When looking at companies such as IBM or HP that offer computers with several operating systems, "What we find is that most of these vendors do accommodate and support a variety of operating systems on their platform, but they place the deepest investments in field readiness, customer satisfaction, and performance tuning in Windows NT or their own proprietary versions of Unix," Muth said.
On the biggest criticisms of Windows, its abilities to resist crashing and to handle lots of transactions, Muth said that some vendors guarantee some NT systems to be up and running 99.9 percent of the time, and that there's no evidence that Linux can outperform NT in handling transactions in complex network environments.
Moreover, with Windows 2000, the operating system won't have to be taken down as often to change settings that today requires a reboot, Muth said.
Davis, though, was more circumspect. Windows' biggest advantage is its installed base, he said. "If you're an existing NT site, that's the natural evolution for you. If you're a relatively happy NT user, you're probably not going to be prone to go to any Unix, including Linux," he said.
Choppy seas for Microsoft and Linux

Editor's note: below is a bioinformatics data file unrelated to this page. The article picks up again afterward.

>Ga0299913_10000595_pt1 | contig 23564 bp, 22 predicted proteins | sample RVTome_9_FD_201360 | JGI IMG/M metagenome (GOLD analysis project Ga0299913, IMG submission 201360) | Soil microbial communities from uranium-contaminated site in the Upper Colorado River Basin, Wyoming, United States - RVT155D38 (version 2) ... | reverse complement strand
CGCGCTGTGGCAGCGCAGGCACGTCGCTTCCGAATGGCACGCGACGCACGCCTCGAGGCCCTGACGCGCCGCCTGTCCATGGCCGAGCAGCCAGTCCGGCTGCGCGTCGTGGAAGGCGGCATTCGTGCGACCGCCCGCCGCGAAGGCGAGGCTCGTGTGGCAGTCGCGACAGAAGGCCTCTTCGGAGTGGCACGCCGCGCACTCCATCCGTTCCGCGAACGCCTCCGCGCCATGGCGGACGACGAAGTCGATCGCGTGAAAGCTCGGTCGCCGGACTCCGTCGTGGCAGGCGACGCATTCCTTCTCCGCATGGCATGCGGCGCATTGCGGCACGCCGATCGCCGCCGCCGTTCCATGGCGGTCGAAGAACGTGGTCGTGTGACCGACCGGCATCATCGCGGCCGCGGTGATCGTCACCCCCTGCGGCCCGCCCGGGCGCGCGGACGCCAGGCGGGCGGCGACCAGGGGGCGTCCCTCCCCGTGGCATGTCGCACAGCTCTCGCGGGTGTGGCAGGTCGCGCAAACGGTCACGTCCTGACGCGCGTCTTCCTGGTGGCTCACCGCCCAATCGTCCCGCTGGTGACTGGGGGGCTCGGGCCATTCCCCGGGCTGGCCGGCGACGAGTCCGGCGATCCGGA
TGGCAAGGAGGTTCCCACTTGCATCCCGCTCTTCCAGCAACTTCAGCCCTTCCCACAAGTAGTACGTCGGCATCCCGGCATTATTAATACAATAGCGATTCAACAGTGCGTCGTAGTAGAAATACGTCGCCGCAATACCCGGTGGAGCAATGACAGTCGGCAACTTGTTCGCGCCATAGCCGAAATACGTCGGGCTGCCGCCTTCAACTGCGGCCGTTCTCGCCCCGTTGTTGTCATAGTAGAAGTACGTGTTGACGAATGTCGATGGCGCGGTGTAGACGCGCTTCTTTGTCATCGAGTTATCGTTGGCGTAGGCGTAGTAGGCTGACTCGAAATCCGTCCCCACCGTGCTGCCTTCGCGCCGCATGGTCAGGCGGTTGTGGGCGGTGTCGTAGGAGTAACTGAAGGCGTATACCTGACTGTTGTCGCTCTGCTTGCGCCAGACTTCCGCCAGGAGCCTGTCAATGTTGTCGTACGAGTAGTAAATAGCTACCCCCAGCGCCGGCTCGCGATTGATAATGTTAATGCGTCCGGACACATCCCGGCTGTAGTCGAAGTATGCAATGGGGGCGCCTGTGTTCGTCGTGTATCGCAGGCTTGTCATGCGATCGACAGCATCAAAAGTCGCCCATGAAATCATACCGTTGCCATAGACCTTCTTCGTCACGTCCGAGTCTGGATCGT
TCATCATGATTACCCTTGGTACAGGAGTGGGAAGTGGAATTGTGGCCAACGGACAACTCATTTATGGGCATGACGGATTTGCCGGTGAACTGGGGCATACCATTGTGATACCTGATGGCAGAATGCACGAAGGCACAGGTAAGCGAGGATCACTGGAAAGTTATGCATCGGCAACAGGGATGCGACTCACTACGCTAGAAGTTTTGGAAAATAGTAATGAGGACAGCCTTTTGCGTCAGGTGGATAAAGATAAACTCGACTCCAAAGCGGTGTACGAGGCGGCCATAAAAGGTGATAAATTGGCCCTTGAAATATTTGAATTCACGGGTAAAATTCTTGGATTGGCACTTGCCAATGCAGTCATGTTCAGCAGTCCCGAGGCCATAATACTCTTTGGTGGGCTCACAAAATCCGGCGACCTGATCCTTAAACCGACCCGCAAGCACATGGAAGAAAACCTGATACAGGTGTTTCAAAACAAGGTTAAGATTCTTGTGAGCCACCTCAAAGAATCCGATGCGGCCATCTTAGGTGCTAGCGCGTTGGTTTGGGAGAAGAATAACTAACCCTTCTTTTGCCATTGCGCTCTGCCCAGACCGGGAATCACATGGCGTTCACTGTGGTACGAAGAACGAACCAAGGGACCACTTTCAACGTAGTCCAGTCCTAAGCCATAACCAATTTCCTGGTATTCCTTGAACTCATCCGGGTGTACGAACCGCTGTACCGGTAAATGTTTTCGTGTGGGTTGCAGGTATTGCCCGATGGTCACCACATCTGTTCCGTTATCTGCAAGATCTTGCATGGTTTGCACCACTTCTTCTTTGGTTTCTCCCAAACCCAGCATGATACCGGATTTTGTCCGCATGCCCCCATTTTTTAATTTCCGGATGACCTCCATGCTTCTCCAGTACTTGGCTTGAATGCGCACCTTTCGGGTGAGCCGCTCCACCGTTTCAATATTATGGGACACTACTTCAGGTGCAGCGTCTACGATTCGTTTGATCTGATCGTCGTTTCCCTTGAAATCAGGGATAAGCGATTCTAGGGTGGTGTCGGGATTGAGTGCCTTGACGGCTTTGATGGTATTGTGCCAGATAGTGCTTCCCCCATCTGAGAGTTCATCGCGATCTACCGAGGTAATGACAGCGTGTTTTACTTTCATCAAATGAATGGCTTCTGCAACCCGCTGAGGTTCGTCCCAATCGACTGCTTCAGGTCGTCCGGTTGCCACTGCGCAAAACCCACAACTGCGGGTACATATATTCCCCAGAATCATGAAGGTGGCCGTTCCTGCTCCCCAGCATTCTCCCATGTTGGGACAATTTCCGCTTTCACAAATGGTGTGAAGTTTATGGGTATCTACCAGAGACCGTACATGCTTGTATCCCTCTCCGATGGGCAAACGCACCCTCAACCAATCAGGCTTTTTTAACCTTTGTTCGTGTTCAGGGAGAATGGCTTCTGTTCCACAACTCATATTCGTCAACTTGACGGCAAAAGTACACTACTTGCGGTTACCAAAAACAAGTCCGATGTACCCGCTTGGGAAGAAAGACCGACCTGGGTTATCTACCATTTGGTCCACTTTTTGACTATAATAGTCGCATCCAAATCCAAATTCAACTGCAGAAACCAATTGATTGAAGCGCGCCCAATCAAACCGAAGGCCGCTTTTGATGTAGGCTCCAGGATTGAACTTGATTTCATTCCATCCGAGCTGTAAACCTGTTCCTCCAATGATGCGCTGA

Davis believes Linux will eat into potential future NT sales.
Microsoft, right now, is vulnerable to Linux, he added. "They don't have a great way to deal with it at the moment. The real way to deal with it is to get Windows 2000 [the next version of Windows NT] out the door. In the mean time, they have a fairly aging iteration of Windows NT, and they're up against a very rapidly evolving Linux."
Windows 2000's third, feature-complete beta test version is due to go out at the end of April, and Microsoft argues it's technically feasible to get the final product shipping in the fourth quarter of 1999, but the ship date has been slipping and it's more likely the product will turn out in 2000, Davis said.
Linux faces long-term obstacles of its own, not so much competition with Windows, but rather cultural and legal ones surrounding the open source operating system. Under the terms of its license, the core Linux programming instructions must be provided openly in its original form, a stark contrast to the tight wraps companies like Microsoft keep over their code.
Linux is also trying to push ever-higher up the scale of complexity and innovation, providing corporate customers with a road map of future enhancements, and deal with the culture clash as idealistic open source programmers mingle with for-profit companies, Davis said.
Despite these obstacles in the open source world, Davis believes Microsoft is likely to give open source programming a try. "I could see them identifying elements of code that they provide as open source," though retaining ultimate control over what gets released as a product.
"Microsoft is built on intellectual property rights, and it's never going to do acquiesce to a model, namely open source, that is antithetical to its intellectual property rights," Davis said.